Hundreds tuned in on Tuesday morning for worship as the third and final week of the 225th General Assembly of the Presbyterian Church (U.S.A.) got underway. The prerecorded service was livestreamed via the GA225 website and Spirit of GA Facebook page. Presbyteries and churches from east to west coasts took part in the mix of traditional hymns, worship in dance, Scripture and message offered in a variety of languages and expressions.
Ruling Elder Yenny Delgado was the guest speaker for the service. A native of Peru, Delgado opened with a reflection on her family’s journey to citizenship in the United States.
“When I was growing up, I never imagined I would be sharing at the 225th General Assembly. I grew up in a community where my family struggled for food and housing,” she said. “My grandmother had fled the city for the countryside where she worked as a farmer for decades before the family made its way from Peru to Costa Rica and later to the United States.”
Delgado said that the three generations of her family had a challenging time finding a place to call home.
“We traveled thousands of miles from east to west and south to north. But we continued to be part of a Christian community wherever we were and always found a community of faith,” she said. “Despite the hardships, I grew up with a faith in God.”
Delgado reflected that the church was one of the few places her grandmother was welcomed and encouraged to learn. She added that she in turn learned to read the Bible in English and that deep study helped her hear God’s message for her.
Preaching from the Gospel of Luke 4:18–21, Delgado said Jesus’ message at the synagogue is prevalent to the church today.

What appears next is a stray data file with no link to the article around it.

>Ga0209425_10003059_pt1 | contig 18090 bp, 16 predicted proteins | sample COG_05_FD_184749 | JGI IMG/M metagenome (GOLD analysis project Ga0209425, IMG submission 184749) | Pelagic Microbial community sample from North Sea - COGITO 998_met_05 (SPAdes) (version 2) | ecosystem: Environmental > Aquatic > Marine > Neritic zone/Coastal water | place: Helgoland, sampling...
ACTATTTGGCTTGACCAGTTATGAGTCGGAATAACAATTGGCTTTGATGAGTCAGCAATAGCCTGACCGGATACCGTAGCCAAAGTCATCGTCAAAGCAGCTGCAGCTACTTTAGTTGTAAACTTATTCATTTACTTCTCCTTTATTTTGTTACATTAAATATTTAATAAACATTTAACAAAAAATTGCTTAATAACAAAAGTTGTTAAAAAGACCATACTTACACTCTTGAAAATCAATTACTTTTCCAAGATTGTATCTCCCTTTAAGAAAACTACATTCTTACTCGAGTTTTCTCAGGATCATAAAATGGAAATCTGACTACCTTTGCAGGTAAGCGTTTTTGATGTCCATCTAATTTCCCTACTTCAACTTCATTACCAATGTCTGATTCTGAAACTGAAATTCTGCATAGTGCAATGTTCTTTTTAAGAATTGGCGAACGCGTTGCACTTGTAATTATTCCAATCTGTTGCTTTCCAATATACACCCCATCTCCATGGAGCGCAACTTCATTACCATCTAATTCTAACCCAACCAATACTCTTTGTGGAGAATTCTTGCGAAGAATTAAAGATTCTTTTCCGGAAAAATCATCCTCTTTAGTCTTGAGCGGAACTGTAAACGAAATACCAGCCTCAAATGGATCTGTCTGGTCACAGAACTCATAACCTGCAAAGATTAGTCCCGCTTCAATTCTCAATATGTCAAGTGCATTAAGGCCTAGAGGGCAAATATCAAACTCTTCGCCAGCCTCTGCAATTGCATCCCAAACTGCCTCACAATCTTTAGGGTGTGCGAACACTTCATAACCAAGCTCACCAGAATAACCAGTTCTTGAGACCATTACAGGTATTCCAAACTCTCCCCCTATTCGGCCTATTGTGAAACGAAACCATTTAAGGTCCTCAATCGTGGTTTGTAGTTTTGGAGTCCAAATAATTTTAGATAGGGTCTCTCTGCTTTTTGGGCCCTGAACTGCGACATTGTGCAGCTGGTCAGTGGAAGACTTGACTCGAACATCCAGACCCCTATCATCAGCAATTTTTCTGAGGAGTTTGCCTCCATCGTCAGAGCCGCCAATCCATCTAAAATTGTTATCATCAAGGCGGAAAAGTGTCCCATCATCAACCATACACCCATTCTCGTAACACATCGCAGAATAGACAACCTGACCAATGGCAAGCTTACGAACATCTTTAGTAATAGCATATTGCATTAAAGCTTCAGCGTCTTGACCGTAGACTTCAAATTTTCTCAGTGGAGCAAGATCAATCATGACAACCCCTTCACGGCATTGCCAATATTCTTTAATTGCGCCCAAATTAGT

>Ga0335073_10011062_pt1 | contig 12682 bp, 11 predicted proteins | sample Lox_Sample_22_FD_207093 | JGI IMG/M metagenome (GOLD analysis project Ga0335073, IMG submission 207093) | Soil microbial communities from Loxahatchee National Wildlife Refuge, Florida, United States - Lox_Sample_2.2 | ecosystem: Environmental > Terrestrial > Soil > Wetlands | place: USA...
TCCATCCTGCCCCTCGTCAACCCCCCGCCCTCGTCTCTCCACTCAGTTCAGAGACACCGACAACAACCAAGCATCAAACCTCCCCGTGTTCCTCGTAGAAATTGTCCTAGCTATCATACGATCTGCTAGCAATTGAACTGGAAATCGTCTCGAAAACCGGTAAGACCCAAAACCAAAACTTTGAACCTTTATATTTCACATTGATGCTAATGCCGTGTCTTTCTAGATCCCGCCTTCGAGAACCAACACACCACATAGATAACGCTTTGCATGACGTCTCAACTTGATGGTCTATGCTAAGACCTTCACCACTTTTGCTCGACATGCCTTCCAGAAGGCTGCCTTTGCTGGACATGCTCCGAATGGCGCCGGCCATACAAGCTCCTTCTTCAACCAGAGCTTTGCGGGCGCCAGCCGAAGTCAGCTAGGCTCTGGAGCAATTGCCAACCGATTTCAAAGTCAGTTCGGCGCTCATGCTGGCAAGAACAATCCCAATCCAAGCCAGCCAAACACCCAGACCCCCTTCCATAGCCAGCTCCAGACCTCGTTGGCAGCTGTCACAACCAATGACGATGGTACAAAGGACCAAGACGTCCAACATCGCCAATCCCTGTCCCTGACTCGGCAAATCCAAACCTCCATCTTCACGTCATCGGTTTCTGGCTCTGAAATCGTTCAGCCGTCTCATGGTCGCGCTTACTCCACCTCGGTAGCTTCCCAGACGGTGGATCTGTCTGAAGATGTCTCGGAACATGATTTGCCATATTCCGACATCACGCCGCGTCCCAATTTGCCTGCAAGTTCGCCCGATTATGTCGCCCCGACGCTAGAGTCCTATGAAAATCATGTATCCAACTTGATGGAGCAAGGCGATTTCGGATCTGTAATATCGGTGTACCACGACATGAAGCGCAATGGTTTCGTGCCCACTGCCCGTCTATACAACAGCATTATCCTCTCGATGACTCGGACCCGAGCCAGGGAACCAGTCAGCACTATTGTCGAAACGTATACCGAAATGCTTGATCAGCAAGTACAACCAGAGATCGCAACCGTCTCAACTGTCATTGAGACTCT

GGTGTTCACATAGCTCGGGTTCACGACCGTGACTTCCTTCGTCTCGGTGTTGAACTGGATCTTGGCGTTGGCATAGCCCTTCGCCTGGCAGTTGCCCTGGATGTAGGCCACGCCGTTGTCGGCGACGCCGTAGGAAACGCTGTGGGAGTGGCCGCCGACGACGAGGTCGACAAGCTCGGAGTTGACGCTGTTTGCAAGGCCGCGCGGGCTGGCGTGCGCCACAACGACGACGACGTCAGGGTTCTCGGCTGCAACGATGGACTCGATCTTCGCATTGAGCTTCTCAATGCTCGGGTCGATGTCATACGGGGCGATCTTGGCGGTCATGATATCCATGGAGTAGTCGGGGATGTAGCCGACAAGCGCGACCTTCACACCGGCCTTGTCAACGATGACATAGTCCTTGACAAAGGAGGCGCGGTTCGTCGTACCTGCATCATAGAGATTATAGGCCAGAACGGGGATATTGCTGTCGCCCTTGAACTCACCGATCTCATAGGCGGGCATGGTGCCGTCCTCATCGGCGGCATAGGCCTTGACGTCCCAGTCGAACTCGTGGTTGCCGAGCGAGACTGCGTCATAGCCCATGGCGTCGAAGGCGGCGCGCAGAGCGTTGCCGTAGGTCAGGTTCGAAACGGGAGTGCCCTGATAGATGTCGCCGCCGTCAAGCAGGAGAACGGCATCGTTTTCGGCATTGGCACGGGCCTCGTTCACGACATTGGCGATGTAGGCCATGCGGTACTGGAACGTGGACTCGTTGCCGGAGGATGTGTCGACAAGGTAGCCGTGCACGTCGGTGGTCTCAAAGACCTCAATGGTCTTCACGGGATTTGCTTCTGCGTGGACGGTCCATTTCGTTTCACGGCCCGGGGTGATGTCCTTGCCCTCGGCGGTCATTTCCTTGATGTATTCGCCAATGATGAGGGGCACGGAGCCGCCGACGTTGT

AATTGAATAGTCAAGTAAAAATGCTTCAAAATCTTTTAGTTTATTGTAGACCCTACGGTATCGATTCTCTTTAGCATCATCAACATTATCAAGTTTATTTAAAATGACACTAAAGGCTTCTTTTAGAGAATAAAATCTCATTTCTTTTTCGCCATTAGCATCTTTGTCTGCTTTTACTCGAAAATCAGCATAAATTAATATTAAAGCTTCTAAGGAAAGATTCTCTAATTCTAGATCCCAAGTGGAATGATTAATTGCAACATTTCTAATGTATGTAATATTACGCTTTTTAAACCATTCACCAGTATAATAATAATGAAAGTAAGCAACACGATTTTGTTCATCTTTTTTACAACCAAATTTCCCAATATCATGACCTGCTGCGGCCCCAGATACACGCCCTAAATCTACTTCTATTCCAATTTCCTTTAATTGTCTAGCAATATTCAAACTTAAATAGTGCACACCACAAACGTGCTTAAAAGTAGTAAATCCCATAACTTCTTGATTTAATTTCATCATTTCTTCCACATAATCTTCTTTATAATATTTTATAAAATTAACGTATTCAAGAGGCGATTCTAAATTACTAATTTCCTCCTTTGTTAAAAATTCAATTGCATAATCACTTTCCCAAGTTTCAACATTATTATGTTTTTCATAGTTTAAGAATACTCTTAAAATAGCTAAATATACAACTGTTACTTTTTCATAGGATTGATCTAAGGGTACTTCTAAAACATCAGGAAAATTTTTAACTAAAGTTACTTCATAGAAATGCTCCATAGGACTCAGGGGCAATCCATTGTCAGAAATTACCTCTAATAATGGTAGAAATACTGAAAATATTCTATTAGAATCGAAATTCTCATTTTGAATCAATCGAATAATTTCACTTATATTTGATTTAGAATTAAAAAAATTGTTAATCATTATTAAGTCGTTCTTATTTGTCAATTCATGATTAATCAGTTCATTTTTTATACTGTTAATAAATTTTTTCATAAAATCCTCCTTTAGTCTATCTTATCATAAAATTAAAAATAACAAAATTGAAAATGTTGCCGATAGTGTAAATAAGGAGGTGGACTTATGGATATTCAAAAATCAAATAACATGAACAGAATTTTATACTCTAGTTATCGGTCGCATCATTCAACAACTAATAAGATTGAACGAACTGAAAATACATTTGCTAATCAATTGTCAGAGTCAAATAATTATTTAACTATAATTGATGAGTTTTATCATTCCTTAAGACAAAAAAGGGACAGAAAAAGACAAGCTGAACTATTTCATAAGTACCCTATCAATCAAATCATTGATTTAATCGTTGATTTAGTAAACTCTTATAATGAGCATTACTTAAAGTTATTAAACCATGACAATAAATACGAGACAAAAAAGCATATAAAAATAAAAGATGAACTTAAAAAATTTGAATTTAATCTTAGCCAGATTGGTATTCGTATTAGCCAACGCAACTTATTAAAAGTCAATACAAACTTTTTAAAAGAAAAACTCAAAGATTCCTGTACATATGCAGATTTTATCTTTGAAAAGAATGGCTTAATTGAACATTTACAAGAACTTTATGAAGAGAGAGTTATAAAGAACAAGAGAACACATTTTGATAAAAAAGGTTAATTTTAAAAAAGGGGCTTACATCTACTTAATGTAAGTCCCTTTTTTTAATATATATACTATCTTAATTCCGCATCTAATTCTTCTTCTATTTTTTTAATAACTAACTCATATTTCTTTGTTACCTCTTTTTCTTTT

“How do we receive the message from Jesus? This land has a painful past with colonization, poverty and many other problems around us,” she said. “As a church, how do we navigate this passage with all the weight of history?”
Delgado said that it is not easy to be an ecumenical and open church in the U.S., adding that it is a struggle that all denominations face.
“When community focuses on one majority, everything of God’s understanding is at risk, leading to isolation and more struggle,” she said. “Here is our call today. The church is trying to understand what it means to be a real community in this day and time. We need to be in the process of honest reflection and lament. We need to receive the message of God inside our own church. Lament helps us express sorrow of the past and allows us to see the hope of the future.”
Delgado concluded by saying the church has much to offer for healing, acceptance, growth and liberation.
“As my grandmother found a loving church and community, we can receive freedom of the past and begin the inclusionary practice of welcoming the stranger, welcoming the other and welcoming our neighbors,” she said. “Let us bring to the table a diverse multiethnic community with deep ancestral memories and spiritual practices. Together we can join in by saying, 'The Scripture is fulfilled.'”